GUILFOILE: As we start round two, I’d like to welcome John Warner, who will be adding his insights for this round and beyond. In addition to being a TMN contributor and my co-author on the bestselling and prescient My First Presidentiary
, John is the editor of McSweeney’s Internet Tendency
and the author of the hilarious book Fondling Your Muse: Infallible Advice From a Published Author to the Writerly Aspirant
WARNER: First, I just wanted to thank you for the opportunity to do some guest commentary on this year’s Tournament of Books. I felt about as welcome as Howard Stern at a Focus on the Family convention after last year’s tourney when I chose Tom Wolfe’s I Am Charlotte Simmons
over Louis De Bernieres’s Birds Without Wings
. I’m still getting hate email from the People for the Sensitive Treatment of Historo-Social Themes in Literature Society PSTHSTLS (pronounced, ironically enough, pistols). It’s good to see there are no hard feelings toward the person who thought a book about the deflowering of an Appalachian hill-girl with the brain of Stephen Hawking and the body of Britney Spears was superior to a tour de force rendering of the religious and ethnic roots of the present-day conflict in the Middle East. Clearly, I am the sort of person who should be commenting about people who read books, rather than reading the books themselves.
GUILFOILE: As for people who comment about people who read books, newspaper articles about blogs are not always accompanied by pictures of bloggers, but nearly every article about Bookslut
carries a photo of Jessa Crispin. For you aspiring online scribblers, consider this a lesson about the importance of a quality name. Everyonemen and women, gay and straightwants to see what the Bookslut looks like. By comparison very few want to see a picture of the Crazy Book Methadone Whore
And speaking of titles, Jessa doesn’t like Krauss’s, but what about Extremely Loud and Incredibly Close
? In his bestselling book On Writing
Stephen King asserts that The road to hell is paved with adverbs, (as opposed to clichés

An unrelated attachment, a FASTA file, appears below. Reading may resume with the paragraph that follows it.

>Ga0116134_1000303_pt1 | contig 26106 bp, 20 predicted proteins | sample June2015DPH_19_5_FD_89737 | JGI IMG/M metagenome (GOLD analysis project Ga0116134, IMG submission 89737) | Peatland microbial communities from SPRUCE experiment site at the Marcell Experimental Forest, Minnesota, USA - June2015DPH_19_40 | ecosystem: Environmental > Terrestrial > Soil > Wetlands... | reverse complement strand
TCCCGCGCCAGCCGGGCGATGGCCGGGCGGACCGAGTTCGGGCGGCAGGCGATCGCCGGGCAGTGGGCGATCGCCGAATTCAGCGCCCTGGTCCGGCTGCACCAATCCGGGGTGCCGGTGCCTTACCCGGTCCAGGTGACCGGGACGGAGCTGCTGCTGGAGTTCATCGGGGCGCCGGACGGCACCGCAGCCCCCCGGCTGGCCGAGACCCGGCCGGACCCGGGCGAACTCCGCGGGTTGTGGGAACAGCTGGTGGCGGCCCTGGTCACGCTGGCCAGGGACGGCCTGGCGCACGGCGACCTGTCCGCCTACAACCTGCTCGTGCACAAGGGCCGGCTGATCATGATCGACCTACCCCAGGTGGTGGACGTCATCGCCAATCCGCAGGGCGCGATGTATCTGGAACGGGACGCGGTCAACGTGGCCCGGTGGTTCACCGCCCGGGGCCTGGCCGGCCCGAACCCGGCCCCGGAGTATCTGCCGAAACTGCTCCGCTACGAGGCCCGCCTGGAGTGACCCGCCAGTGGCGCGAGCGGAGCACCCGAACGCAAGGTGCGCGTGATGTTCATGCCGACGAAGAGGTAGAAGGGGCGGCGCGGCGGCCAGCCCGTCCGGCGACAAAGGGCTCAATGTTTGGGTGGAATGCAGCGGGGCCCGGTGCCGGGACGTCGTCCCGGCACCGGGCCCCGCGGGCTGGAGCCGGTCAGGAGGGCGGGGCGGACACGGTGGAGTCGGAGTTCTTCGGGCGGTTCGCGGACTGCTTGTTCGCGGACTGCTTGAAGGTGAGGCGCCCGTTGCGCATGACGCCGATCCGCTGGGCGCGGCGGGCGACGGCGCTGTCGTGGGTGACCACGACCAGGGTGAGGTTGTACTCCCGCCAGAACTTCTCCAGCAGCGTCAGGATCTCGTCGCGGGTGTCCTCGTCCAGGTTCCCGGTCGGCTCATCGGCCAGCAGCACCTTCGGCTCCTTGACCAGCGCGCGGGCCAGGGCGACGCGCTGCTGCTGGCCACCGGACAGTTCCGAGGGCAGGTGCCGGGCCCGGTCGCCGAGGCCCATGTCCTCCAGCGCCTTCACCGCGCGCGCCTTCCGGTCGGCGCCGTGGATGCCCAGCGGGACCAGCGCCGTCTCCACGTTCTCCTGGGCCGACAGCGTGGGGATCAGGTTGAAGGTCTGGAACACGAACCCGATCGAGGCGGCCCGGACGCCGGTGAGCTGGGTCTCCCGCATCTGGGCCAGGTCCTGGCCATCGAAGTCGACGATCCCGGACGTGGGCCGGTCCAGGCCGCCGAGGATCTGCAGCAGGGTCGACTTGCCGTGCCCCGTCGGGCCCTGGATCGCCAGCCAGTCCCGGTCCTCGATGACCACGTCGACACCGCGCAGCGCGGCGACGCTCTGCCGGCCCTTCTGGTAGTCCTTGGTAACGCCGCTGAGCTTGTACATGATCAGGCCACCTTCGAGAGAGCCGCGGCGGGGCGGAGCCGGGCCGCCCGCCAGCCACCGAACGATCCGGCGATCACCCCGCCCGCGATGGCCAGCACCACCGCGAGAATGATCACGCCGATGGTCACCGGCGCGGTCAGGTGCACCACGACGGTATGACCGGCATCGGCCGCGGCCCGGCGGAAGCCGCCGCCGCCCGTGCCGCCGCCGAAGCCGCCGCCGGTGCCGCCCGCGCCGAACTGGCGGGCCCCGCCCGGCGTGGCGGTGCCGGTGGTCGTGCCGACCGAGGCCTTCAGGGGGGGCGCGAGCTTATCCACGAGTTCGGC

, I suppose), but Foer uses two of these sickly sounding hellstones before the book even begins. Heck, even his name is unnecessarily modified. I really can’t see how athan Safran adds anything that Jon Foer doesn’t already say.
WARNER: Speaking of speaking of titles, I put both books through the Lulu title scorer
, and it looks like they both should have been booted from the brackets to begin with. Extremely Loud and Incredibly Close
has an 8.6% chance of being a bestseller. (I’ve heard of the sophomore slump, but that’s ridiculous.) The History of Love
came in at a better, but not great, 41.4% chance of being a bestseller.
Interestingly, my book, Fondling Your Muse: Infallible Advice from a Published Author to the Writerly Aspirant
scores a respectable 55.4% chance of becoming a bestseller, besting the Krauss-Foer household score combined.
And yet, their books are glowingly reviewed in national publications and they have a multi-million dollar Brooklyn brownstone. I live in South Carolina and in the only review
of Fondling Your Muse
, I was savaged
by Scott Naugle of the South Mississippi Sun Herald
Most importantly, I was excited to see in Choire Sicha’s first-round write-up that the Krauss-Foers are new parents. Congratulations to them, and congratulations to Baby Krauss-Foer for that gene pool he’s emerged from. Mom=successful novelist. Dad=successful novelist. Uncle No. 1=editor of the New Republic
. Uncle No. 2=U.S. memory champion. I’m thinking this kid is going to grow up and do spectacular things, like bend spoons with his mind.